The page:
When Yellowknife Air Show failed to take wing in 2018, the city took notice.

Nearly two years later, RCAF Maj. Steve Thompson, one of the airshow’s organizers, has heard the call and said he’s excited the show’s slated return next July — all planned to include the snowbirds and to spotlight the unique role aviation has played shaping access to the Arctic.

“Super” Dave Matheison at the 2014 Yellowknife International Air Show.
Walter Strong/NNSL Photo

“We just want everyone in Yellowknife to know: the airshow is coming back,” he told Yellowknifer after presenting airshow plans to city councillors on Monday afternoon. 

The airshow, to be held July 11 to 13, 2020, is hosted on even years — alternating with the Float Fly-in, which is held on odd years. To avoid engine roar drowning out the guitars, the air show will also be held before the Folk on the Rocks weekend. 

Attendance at the show is usually between 3,000 and 6,500, the most ever, recorded in 2004. In 2016 — the last time the show took the skies — the roughly 5,000 person attendance drew attention from the airshow’s potential sponsors. 

“Do you realize that’s 15 per cent of your population?” Gordon Van Tighem, chairperson of the Yellowknife Airshow Society, recalls sponsors saying about the relatively large turnout. 

The former mayor noted aviation is the city’s third largest employer, playing a central role in Northern supply lines that the air show aims to put a spotlight on. He added that importance is demonstrated when flights are grounded due to events such as the attacks of Sept. 11.

He said the first flight out of Yellowknife airport after 9/11 was a Buffalo Airways cargo plane headed for a community that had already run short of supplies after two days of grounded flights 

Van Tighem added there’s also special significance when the military becomes involved. 

“When the Snowbirds fly over, your heart just swells with national pride. It’s an emotional experience,” he said. 

Maj. Steve Thompson, meanwhile, hopes the show will illustrate the values and teamwork behind the flights, and aviation’s contribution to the north.  While recruiting can be a small part of the air show, he said, “the biggest is demonstrating the skill, professionalism and teamwork that the armed forces have. It can be applied in any job around the world.”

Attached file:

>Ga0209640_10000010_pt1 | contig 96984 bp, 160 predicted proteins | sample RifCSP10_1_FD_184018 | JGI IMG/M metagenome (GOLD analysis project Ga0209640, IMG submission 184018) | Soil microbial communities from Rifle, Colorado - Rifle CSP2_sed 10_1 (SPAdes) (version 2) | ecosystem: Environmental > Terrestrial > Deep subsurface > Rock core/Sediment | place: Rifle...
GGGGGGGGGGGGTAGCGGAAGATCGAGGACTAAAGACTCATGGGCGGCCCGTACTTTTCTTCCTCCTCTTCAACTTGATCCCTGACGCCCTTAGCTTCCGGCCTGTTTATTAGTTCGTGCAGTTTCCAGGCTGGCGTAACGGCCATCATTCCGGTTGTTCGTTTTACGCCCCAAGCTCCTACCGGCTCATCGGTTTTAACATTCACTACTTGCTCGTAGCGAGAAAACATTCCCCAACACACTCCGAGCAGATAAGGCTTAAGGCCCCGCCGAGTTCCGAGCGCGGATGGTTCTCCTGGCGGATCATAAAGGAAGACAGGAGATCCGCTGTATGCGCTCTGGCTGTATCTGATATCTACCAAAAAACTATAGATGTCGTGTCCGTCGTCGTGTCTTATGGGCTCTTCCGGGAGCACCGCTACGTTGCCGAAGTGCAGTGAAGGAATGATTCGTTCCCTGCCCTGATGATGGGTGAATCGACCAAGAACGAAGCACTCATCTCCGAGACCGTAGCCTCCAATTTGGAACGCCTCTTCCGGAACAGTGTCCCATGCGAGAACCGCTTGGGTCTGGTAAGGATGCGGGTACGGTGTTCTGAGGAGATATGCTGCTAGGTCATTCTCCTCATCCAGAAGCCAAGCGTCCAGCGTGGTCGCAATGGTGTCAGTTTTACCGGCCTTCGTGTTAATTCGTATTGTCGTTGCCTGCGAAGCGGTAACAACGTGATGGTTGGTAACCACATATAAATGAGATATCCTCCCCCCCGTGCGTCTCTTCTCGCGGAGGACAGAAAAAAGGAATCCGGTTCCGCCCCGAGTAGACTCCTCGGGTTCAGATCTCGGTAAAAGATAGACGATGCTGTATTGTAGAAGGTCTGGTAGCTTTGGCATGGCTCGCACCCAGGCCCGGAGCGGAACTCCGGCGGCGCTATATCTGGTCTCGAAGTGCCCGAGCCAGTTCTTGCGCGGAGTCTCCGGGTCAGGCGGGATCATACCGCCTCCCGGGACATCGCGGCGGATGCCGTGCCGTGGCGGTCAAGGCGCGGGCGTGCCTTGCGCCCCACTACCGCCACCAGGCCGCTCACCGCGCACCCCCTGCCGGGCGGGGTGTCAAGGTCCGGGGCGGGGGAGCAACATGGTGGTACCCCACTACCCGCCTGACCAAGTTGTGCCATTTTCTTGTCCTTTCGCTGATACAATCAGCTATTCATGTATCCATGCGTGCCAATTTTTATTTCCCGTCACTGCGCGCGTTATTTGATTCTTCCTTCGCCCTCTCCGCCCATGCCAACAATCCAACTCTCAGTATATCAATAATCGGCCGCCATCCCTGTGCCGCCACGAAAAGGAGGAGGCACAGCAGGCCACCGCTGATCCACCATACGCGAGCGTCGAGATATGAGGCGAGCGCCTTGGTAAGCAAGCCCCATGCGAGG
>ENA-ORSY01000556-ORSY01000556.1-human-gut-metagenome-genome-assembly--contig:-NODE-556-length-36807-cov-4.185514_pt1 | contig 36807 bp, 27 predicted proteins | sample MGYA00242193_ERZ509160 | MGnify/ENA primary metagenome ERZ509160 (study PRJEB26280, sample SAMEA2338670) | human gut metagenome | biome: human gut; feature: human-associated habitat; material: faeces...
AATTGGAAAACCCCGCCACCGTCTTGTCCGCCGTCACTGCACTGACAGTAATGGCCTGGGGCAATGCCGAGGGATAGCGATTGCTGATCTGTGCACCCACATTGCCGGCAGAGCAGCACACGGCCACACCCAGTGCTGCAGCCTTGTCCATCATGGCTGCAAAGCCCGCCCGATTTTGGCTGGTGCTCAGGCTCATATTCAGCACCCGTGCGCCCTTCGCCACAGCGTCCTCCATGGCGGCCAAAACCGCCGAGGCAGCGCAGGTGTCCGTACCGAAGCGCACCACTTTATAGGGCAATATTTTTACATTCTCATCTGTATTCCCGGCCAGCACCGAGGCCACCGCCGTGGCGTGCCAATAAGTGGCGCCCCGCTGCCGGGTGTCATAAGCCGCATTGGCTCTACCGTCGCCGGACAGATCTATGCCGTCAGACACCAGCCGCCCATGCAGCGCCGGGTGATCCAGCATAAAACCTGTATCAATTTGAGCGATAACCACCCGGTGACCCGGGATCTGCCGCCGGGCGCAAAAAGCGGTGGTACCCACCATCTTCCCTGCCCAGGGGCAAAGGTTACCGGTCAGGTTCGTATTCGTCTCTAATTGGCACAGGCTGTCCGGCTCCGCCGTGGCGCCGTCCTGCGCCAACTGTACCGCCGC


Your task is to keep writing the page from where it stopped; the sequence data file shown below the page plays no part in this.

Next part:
Maj. Steven Thompson shares Yellowknife International Air Show plans with city councillors on Monday. Nick Pearce /NNSL photo

Operators, he explained, provide vital services to Northern communities, in addition to connections to the south. The air show helps put that on display. 

“Most citizens, they understand aviation’s a big part, but they don’t understand how big. They see the airport, they get on an Air Canada or a West Jet (aircraft) and head south.”

He encouraged residents to watch out for Kent Pietsch, whose performance involves the fake theft of a yellow Jello Belly stunt plane. Over the course of the flight, he tosses odds and ends like tires and rolls of toilet paper from the plane. 

Pete McLeod, who flies a Red Bull air racer, is also slated to make an appearance. 

Coun. Robin Williams shared his excitement for the upcoming event, saying the show would be ideal for youth. He said he has fond memories of seeing an A-10 jet as a child.

“What an experience that was,” he said. 

Nick Pearce

Nick Pearce is a writer and reporter in Yellowknife, looking for unique stories on the environment and people that make up the North. He's a graduate of Queen's University, where he studied Global Development...

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